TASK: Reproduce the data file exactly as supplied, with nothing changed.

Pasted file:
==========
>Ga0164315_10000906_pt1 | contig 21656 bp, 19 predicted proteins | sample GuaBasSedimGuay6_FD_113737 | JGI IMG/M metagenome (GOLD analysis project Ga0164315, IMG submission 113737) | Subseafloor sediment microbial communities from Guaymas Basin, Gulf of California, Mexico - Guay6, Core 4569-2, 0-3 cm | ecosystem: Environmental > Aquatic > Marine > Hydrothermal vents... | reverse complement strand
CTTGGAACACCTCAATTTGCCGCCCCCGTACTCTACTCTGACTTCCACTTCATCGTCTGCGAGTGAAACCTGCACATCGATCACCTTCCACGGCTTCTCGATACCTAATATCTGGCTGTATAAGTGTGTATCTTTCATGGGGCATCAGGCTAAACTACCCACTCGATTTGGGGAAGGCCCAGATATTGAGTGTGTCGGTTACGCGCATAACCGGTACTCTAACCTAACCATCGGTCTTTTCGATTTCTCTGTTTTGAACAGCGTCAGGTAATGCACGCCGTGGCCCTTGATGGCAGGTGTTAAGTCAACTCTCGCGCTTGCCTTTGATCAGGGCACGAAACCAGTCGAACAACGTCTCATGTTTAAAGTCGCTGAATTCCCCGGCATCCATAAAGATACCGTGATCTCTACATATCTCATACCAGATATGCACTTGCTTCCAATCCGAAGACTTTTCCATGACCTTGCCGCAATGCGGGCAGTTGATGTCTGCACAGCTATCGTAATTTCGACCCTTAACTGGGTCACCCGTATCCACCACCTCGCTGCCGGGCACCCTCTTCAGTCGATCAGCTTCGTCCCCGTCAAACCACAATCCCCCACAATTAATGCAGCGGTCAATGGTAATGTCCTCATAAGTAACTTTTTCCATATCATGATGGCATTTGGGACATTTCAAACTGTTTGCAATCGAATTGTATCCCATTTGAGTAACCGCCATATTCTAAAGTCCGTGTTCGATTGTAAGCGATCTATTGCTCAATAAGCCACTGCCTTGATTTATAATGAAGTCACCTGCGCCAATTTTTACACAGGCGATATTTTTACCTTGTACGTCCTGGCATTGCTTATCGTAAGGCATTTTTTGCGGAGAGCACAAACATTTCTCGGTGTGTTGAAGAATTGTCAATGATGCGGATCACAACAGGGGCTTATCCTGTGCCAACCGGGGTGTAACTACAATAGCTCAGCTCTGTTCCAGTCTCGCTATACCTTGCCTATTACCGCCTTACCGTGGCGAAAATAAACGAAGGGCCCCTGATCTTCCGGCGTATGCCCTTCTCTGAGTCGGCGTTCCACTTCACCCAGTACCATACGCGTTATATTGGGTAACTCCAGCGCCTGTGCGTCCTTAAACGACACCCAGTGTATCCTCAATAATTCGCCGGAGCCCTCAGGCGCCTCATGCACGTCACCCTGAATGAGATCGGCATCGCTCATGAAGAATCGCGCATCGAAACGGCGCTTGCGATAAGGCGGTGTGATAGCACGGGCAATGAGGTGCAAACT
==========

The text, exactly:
>Ga0164315_10000906_pt1 | contig 21656 bp, 19 predicted proteins | sample GuaBasSedimGuay6_FD_113737 | JGI IMG/M metagenome (GOLD analysis project Ga0164315, IMG submission 113737) | Subseafloor sediment microbial communities from Guaymas Basin, Gulf of California, Mexico - Guay6, Core 4569-2, 0-3 cm | ecosystem: Environmental > Aquatic > Marine > Hydrothermal vents... | reverse complement strand
CTTGGAACACCTCAATTTGCCGCCCCCGTACTCTACTCTGACTTCCACTTCATCGTCTGCGAGTGAAACCTGCACATCGATCACCTTCCACGGCTTCTCGATACCTAATATCTGGCTGTATAAGTGTGTATCTTTCATGGGGCATCAGGCTAAACTACCCACTCGATTTGGGGAAGGCCCAGATATTGAGTGTGTCGGTTACGCGCATAACCGGTACTCTAACCTAACCATCGGTCTTTTCGATTTCTCTGTTTTGAACAGCGTCAGGTAATGCACGCCGTGGCCCTTGATGGCAGGTGTTAAGTCAACTCTCGCGCTTGCCTTTGATCAGGGCACGAAACCAGTCGAACAACGTCTCATGTTTAAAGTCGCTGAATTCCCCGGCATCCATAAAGATACCGTGATCTCTACATATCTCATACCAGATATGCACTTGCTTCCAATCCGAAGACTTTTCCATGACCTTGCCGCAATGCGGGCAGTTGATGTCTGCACAGCTATCGTAATTTCGACCCTTAACTGGGTCACCCGTATCCACCACCTCGCTGCCGGGCACCCTCTTCAGTCGATCAGCTTCGTCCCCGTCAAACCACAATCCCCCACAATTAATGCAGCGGTCAATGGTAATGTCCTCATAAGTAACTTTTTCCATATCATGATGGCATTTGGGACATTTCAAACTGTTTGCAATCGAATTGTATCCCATTTGAGTAACCGCCATATTCTAAAGTCCGTGTTCGATTGTAAGCGATCTATTGCTCAATAAGCCACTGCCTTGATTTATAATGAAGTCACCTGCGCCAATTTTTACACAGGCGATATTTTTACCTTGTACGTCCTGGCATTGCTTATCGTAAGGCATTTTTTGCGGAGAGCACAAACATTTCTCGGTGTGTTGAAGAATTGTCAATGATGCGGATCACAACAGGGGCTTATCCTGTGCCAACCGGGGTGTAACTACAATAGCTCAGCTCTGTTCCAGTCTCGCTATACCTTGCCTATTACCGCCTTACCGTGGCGAAAATAAACGAAGGGCCCCTGATCTTCCGGCGTATGCCCTTCTCTGAGTCGGCGTTCCACTTCACCCAGTACCATACGCGTTATATTGGGTAACTCCAGCGCCTGTGCGTCCTTAAACGACACCCAGTGTATCCTCAATAATTCGCCGGAGCCCTCAGGCGCCTCATGCACGTCACCCTGAATGAGATCGGCATCGCTCATGAAGAATCGCGCATCGAAACGGCGCTTGCGATAAGGCGGTGTGATAGCACGGGCAATGAGGTGCAAACT